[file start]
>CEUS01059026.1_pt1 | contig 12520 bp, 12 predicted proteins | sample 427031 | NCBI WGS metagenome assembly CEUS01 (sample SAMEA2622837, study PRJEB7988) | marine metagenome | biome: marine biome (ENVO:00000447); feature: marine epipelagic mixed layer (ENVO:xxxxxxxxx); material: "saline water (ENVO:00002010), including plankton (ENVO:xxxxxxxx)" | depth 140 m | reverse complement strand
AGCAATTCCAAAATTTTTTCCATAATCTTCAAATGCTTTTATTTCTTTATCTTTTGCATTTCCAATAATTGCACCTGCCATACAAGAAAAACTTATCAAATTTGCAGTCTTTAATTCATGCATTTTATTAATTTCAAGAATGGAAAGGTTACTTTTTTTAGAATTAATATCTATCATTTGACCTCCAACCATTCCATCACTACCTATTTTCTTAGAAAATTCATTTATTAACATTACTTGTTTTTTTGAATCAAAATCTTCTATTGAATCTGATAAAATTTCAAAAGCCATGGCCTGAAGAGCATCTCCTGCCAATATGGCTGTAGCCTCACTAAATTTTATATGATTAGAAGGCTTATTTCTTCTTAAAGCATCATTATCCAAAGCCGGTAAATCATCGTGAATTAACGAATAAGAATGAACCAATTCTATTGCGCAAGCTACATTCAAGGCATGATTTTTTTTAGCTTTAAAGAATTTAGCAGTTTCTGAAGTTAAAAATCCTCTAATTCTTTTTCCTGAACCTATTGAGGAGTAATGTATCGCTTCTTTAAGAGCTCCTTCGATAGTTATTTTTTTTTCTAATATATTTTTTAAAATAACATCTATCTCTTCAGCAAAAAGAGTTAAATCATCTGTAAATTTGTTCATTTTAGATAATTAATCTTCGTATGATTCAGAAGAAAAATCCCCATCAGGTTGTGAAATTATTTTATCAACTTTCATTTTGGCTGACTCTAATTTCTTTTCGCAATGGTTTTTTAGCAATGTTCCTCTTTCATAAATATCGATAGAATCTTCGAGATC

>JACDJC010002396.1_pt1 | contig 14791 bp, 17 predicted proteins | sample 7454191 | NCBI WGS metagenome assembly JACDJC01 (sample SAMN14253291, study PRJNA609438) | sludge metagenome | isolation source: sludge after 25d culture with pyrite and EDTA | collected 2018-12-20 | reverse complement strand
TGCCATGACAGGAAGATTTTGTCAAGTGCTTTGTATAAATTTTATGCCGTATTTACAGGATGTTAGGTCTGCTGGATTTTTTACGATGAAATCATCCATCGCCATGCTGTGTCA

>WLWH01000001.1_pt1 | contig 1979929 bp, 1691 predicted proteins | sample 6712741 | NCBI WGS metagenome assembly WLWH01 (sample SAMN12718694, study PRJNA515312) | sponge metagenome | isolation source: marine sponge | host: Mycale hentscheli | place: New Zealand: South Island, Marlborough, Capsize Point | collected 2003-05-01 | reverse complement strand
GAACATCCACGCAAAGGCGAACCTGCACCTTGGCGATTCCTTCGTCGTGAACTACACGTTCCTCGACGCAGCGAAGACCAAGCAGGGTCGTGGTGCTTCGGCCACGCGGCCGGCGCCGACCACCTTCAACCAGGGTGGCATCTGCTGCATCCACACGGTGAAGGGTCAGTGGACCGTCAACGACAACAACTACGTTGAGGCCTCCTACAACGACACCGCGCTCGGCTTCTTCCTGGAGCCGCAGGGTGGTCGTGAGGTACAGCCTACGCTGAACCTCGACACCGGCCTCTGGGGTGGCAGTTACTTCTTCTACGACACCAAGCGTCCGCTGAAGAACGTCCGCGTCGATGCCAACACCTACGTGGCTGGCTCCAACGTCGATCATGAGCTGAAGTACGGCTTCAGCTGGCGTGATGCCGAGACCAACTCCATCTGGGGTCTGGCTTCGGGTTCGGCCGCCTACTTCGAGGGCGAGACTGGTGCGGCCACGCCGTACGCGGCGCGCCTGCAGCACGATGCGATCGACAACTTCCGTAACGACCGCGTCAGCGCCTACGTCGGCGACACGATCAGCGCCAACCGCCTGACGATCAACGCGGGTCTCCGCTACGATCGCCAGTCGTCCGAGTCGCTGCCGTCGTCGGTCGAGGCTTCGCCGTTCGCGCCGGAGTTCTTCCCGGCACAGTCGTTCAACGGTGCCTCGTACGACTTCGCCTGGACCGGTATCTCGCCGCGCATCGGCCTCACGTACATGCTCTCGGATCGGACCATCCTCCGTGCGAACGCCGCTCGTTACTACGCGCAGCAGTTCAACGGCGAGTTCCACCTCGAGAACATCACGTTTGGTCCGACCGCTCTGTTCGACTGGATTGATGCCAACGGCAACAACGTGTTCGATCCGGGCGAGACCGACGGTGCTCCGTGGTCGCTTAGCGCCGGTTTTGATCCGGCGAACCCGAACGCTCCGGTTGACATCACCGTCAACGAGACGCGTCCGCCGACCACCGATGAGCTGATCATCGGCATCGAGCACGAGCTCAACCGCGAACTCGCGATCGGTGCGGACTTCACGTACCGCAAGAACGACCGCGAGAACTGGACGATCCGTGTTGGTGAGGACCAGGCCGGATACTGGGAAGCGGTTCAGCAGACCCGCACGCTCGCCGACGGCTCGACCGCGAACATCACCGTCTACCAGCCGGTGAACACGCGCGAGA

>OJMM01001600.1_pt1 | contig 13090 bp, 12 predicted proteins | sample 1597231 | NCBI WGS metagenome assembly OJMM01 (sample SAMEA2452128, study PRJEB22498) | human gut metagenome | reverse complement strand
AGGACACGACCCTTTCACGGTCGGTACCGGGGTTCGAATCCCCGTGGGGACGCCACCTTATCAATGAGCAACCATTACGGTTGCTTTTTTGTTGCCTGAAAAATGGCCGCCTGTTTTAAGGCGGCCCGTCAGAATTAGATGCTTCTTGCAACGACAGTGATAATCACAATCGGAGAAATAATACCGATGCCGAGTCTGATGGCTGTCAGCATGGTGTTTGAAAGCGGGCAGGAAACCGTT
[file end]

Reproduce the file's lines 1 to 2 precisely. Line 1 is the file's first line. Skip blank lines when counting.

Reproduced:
>CEUS01059026.1_pt1 | contig 12520 bp, 12 predicted proteins | sample 427031 | NCBI WGS metagenome assembly CEUS01 (sample SAMEA2622837, study PRJEB7988) | marine metagenome | biome: marine biome (ENVO:00000447); feature: marine epipelagic mixed layer (ENVO:xxxxxxxxx); material: "saline water (ENVO:00002010), including plankton (ENVO:xxxxxxxx)" | depth 140 m | reverse complement strand
AGCAATTCCAAAATTTTTTCCATAATCTTCAAATGCTTTTATTTCTTTATCTTTTGCATTTCCAATAATTGCACCTGCCATACAAGAAAAACTTATCAAATTTGCAGTCTTTAATTCATGCATTTTATTAATTTCAAGAATGGAAAGGTTACTTTTTTTAGAATTAATATCTATCATTTGACCTCCAACCATTCCATCACTACCTATTTTCTTAGAAAATTCATTTATTAACATTACTTGTTTTTTTGAATCAAAATCTTCTATTGAATCTGATAAAATTTCAAAAGCCATGGCCTGAAGAGCATCTCCTGCCAATATGGCTGTAGCCTCACTAAATTTTATATGATTAGAAGGCTTATTTCTTCTTAAAGCATCATTATCCAAAGCCGGTAAATCATCGTGAATTAACGAATAAGAATGAACCAATTCTATTGCGCAAGCTACATTCAAGGCATGATTTTTTTTAGCTTTAAAGAATTTAGCAGTTTCTGAAGTTAAAAATCCTCTAATTCTTTTTCCTGAACCTATTGAGGAGTAATGTATCGCTTCTTTAAGAGCTCCTTCGATAGTTATTTTTTTTTCTAATATATTTTTTAAAATAACATCTATCTCTTCAGCAAAAAGAGTTAAATCATCTGTAAATTTGTTCATTTTAGATAATTAATCTTCGTATGATTCAGAAGAAAAATCCCCATCAGGTTGTGAAATTATTTTATCAACTTTCATTTTGGCTGACTCTAATTTCTTTTCGCAATGGTTTTTTAGCAATGTTCCTCTTTCATAAATATCGATAGAATCTTCGAGATC